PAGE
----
Mentoring Girls, Creating Leaders
Founded in 2015, Caprecia Cares is a 501 (c) (3) nonprofit organization aimed to empower and enhance the lives of at-risk girls in Northern Virginia and Washington, D.C. The program is built on a strong partnership with Women-Veteran mentors.
Our goal is to foster positive motivators to equip girls with the tools to help them achieve their educational and personal goals. The program curriculum focuses on self‑esteem, self-confidence, self-worth, self-respect, and life skills. By investing in the lives of young girls and encouraging and supporting their visions for the future, we are uplifting the quality of life for all.
Who we Serve
Caprecia Cares partners with families and schools in Northern Virginia and Washington, D.C. Our program is uniquely tailored to meet the needs of each girl. Previous partnership in the community includes Charles-Hart Middle School, Maya Angelou Public Charter School, and Whittier Education Campus in Washington, D.C.
Issues Girls Face
It’s hard to be a girl. Girls and boys deal with many of the same issues; however, there are certain issues unique to the experience of growing up as a girl in this society. Girls today are exposed to sexual violence and abuse, domestic violence, relationship violence, unplanned pregnancy, drug use and abuse, direct and indirect gang involvement, involvement with the criminal justice system, poverty, influential media exposure, unrealistic and unhealthy body expectations, and inhibiting gender expectations.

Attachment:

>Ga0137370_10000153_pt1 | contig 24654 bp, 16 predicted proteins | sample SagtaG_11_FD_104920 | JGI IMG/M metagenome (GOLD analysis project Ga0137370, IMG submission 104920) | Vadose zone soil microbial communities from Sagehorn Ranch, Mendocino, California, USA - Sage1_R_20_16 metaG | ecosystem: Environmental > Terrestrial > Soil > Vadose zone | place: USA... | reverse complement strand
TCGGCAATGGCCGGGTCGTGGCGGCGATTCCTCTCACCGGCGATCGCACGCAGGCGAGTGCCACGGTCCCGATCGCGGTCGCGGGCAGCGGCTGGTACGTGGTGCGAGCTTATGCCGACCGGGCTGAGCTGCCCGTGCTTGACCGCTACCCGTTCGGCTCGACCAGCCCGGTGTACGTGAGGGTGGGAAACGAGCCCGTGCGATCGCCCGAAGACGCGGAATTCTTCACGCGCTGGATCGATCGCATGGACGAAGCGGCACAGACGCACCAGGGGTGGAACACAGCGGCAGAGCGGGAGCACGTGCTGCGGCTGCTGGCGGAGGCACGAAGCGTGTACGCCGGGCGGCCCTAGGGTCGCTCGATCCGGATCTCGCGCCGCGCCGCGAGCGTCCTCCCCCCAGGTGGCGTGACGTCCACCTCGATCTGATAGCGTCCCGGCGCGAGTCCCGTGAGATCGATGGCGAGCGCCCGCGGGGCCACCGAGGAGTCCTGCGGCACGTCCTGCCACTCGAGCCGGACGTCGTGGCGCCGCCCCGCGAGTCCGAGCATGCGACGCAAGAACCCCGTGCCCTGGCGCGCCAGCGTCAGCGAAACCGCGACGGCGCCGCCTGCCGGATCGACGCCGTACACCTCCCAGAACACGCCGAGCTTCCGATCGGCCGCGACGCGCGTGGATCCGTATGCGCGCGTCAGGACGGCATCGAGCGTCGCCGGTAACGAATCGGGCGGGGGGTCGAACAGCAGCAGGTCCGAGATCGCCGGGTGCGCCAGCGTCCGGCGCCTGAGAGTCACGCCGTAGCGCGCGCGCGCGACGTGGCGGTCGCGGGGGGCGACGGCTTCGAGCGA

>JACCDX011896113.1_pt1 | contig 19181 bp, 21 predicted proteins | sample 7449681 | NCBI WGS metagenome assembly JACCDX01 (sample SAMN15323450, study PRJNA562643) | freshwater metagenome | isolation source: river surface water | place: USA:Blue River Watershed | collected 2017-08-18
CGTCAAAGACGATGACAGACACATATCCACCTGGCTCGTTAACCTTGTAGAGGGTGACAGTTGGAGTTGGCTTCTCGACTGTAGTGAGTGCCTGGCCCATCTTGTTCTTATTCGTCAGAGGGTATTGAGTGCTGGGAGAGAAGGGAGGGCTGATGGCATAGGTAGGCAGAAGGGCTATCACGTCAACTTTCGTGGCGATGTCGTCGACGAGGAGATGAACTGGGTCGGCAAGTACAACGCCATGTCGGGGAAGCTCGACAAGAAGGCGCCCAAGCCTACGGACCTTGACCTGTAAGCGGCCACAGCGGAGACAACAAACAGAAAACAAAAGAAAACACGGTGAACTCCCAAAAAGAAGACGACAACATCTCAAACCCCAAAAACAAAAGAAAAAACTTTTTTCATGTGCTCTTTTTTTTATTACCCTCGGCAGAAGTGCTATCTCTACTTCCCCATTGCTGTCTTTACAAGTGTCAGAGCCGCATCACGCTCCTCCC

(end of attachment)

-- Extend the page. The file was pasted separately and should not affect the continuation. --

The alarming statistic that one out of every six women in America will be a victim of sexual assault sometime in her life, as noted by Rape, Abuse, Incest National Network, is motivation enough to pay serious attention to girls.
Become a Mentor
Mentoring, at its core, guarantees young people that there is someone who cares about them, assures them they are not alone in dealing with day-to-day challenges, and makes them feel like they matter.
Research confirms that quality mentoring relationships have powerful positive effects on young people in a variety of personal, academic, and professional situations. Ultimately, mentoring connects a young person to personal growth and development, and social and economic opportunity. Yet one in three young people will grow up without this critical asset.